From the day COVID-19 arrived in the United States, almost every way that we went about our lives each day changed. Quarantining and mask-wearing soon became the norm, and soon, stores were without paper towels and toilet paper, and offices were closed. Children had to stop learning at school and start learning at home on Zoom.
In the midst of all of these changes, parents had to adapt as quickly and as smoothly as possible to try to maintain some normalcy for their children. Part of the normalcy that contributes to a child’s wellbeing is their relationship with their parents.
One of the most difficult things when parents separate is resolving the issue of child custody. For quite a few parents, agreeing to a child custody arrangement that both meets the expectations of each parent and serves the best interests of the child is fraught with tension and emotional and mental stress. So having a final child custody agreement or court order is, for many parents, the culmination of a difficult process.
Unfortunately, parents who are separated and have child custody agreements in place that dictate their custody and visitation schedules are facing challenges with the terms of their agreements or court orders because of the impact of the COVID pandemic.
Visitation and Parenting Time and COVID-19
When parents devise their child custody agreements or receive court orders for child custody, their custody agreements or orders contain the “rules” that both parents have to follow. The agreement or order stipulates who has custody of the child and when, and when visitation with the child can occur.
It wouldn’t be a surprise that COVID, especially at the beginning of the pandemic, seriously altered our ability to move freely. From mandatory quarantining to stay-at-home orders, this complicated some parents’ abilities to continue abiding by their previously agreed visitation and custody schedule. Parents sharing joint physical custody of their child have had to adjust their schedule for exchanging custody of the child.
Some parents have been able to make these adjustments on their own. But for many parents, the courts need to step in to resolve their disputes. This has added another layer of problems due to issues with the courts.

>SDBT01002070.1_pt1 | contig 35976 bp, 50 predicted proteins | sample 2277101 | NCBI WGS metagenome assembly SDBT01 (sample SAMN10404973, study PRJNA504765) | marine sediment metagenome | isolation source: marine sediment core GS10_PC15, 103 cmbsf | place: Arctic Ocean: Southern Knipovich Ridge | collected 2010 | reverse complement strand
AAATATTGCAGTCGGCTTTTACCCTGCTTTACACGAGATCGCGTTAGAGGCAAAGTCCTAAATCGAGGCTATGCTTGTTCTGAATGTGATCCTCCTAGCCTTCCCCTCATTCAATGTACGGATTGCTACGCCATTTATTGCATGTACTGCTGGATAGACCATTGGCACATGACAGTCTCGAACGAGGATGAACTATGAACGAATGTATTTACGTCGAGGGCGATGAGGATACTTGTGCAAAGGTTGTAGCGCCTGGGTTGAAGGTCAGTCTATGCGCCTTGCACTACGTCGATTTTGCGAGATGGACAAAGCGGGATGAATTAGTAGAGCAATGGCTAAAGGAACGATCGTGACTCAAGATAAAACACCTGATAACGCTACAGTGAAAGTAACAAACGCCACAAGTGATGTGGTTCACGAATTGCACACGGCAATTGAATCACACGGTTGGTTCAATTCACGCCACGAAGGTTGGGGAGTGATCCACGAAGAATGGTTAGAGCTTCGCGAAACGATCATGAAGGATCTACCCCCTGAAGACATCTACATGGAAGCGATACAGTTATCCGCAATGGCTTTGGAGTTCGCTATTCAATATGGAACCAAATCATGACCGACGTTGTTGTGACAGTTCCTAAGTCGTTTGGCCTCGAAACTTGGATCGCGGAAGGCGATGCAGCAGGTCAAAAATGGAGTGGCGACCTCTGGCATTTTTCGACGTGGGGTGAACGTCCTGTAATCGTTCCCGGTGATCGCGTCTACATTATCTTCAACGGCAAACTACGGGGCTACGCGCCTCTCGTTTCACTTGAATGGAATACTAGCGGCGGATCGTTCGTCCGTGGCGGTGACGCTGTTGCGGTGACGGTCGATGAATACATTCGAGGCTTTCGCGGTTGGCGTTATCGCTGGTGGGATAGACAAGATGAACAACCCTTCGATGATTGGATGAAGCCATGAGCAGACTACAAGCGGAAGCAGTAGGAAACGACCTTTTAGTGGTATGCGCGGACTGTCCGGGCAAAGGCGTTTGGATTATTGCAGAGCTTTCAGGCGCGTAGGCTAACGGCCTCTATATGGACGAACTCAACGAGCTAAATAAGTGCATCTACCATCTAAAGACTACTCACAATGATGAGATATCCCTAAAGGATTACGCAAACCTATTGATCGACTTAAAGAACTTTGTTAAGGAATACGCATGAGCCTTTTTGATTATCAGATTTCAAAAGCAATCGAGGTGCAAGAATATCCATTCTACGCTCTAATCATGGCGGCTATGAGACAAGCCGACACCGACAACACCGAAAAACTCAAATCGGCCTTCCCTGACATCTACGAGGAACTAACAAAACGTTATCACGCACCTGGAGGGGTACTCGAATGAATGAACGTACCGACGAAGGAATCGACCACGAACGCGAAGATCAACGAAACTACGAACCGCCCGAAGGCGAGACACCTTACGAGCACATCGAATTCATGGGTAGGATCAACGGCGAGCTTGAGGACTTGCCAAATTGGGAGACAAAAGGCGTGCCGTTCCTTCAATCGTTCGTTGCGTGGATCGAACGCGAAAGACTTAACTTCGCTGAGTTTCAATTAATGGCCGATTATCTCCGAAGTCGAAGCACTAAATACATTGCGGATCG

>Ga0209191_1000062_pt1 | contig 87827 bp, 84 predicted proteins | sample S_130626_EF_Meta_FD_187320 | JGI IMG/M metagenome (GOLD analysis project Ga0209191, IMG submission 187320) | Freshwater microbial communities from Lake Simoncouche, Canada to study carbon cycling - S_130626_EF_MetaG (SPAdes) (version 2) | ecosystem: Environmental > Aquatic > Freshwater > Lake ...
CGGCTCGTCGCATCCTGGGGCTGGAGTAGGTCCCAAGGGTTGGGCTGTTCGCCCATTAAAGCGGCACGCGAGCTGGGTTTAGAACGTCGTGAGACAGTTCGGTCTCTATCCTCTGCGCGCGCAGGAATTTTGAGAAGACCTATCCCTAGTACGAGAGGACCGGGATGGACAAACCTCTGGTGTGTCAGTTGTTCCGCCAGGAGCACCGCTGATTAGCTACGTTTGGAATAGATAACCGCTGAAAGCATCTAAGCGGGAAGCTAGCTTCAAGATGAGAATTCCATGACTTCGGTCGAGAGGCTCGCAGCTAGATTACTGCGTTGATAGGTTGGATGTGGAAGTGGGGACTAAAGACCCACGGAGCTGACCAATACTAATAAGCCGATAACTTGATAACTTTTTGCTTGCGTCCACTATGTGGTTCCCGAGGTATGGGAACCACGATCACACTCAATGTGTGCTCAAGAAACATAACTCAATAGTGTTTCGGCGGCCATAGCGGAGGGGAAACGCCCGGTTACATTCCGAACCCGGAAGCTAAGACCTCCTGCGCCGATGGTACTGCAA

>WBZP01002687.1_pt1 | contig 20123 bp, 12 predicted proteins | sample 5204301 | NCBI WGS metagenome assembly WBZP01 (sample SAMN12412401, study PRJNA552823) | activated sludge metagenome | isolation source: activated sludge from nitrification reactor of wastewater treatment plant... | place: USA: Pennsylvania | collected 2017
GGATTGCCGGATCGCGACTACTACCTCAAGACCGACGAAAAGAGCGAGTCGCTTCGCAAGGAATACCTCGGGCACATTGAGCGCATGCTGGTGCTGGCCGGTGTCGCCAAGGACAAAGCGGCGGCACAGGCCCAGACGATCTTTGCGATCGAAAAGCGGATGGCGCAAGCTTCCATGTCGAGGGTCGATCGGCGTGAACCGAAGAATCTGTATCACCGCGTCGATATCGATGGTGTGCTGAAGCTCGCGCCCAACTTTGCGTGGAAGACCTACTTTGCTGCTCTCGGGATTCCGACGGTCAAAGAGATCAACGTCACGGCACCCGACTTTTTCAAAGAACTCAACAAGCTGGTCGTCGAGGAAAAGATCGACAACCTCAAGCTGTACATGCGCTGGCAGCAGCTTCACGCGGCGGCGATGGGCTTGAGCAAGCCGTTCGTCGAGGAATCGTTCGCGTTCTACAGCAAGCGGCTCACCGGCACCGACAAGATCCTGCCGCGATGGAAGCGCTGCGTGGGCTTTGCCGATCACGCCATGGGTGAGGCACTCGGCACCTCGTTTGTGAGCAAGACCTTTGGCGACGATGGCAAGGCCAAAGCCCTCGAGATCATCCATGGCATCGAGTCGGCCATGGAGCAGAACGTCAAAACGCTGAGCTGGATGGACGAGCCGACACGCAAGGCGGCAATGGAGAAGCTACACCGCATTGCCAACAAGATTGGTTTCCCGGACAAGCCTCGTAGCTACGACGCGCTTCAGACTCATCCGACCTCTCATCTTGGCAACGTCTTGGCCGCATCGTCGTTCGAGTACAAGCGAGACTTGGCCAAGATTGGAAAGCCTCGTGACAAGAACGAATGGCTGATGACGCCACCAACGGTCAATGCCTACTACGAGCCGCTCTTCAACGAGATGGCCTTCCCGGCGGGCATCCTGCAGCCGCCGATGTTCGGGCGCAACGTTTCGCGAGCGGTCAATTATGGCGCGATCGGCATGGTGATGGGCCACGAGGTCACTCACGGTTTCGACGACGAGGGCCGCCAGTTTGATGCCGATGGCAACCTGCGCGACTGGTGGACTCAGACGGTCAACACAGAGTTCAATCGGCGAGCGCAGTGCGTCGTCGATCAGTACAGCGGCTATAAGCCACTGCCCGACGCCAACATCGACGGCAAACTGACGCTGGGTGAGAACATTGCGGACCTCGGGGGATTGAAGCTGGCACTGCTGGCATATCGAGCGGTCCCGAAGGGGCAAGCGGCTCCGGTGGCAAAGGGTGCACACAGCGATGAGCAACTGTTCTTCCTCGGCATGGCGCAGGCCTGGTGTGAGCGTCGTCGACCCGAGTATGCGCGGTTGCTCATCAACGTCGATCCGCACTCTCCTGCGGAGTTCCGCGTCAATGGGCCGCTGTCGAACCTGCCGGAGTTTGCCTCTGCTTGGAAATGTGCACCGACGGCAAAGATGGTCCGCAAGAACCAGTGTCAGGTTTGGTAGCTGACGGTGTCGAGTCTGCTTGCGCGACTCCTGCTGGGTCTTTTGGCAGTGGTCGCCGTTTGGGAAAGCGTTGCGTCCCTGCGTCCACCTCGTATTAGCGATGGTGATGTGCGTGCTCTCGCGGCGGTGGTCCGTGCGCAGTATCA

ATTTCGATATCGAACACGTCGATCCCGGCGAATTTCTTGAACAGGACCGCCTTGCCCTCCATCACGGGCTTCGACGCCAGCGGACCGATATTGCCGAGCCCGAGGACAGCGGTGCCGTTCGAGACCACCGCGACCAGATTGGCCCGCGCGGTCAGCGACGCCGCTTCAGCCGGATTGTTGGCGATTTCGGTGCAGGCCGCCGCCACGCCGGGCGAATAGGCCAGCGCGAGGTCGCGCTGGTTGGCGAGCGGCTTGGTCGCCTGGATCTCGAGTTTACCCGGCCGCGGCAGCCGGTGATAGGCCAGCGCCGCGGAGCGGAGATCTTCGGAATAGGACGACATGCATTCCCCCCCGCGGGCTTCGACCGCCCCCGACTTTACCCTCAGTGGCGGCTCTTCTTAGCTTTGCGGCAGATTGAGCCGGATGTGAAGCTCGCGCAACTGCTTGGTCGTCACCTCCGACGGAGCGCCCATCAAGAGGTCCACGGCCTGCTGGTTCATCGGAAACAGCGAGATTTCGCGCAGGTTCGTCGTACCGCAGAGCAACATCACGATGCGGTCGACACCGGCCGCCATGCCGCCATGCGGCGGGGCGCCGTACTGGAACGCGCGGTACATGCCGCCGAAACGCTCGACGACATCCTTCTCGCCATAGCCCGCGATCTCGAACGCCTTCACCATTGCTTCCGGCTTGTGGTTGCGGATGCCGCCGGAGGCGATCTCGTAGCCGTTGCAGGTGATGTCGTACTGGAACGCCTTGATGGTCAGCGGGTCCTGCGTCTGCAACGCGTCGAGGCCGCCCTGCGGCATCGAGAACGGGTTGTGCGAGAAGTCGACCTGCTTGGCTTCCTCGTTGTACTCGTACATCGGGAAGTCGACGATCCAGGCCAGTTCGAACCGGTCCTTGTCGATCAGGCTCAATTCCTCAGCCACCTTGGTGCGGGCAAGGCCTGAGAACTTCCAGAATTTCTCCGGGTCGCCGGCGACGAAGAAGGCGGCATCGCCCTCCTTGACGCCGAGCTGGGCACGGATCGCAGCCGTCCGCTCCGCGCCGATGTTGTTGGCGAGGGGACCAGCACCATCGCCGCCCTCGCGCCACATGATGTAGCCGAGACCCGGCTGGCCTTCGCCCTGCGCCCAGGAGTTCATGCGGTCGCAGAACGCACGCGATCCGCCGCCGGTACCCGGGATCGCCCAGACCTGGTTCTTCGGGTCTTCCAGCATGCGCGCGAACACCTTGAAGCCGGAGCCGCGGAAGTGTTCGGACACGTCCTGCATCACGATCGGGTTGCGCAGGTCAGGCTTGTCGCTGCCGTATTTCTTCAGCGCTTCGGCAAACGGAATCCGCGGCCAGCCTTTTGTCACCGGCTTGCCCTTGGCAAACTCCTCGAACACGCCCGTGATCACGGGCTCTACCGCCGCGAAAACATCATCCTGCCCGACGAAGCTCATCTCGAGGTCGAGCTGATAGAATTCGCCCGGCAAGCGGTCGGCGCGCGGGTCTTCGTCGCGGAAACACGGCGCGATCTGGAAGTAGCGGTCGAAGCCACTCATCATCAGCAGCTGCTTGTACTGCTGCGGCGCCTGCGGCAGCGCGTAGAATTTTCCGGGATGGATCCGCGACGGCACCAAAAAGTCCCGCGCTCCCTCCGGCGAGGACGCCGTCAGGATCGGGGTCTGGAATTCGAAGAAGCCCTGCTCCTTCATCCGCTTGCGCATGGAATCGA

Communication with the Child
Since the beginning of the pandemic, so many of us have had to learn how to utilize electronic video applications like Zoom for the first time. It’s been a great way for us to stay connected virtually while being distanced. For separated parents, using video applications and more telephone calls have been among the ways to keep communication flowing between them and their children. Sometimes it’s been the only way a parent can see their child due to quarantining and exposure to the virus.
However, some parents’ child custody agreements or orders don’t address this type of communication between the parent and the child. Zoom and phone calls could be considered visitation time, and if the agreement or order doesn’t allow or account for that mode of communication or parenting time, it can cause serious disputes between parents.
The Effects of COVID on the Courts
Family courts are already some of the busiest courts in the country, and the same is true in Michigan. COVID has caused courts to close, which has led to further delay in resolving child custody disputes. So, if you and your child’s other parent have had issues with child custody, you may face significant delays when seeking a modification to your child custody agreement or order in court.
Let Mihelich & Kavanaugh, PLC Help with Your Child Custody Issues
The experienced Macomb County child custody lawyers at Mihelich & Kavanaugh, PLC are committed to helping families navigate the challenges of custody matters during the COVID-19 pandemic. Call us today at (586) 776-1700 to find out how we could assist you.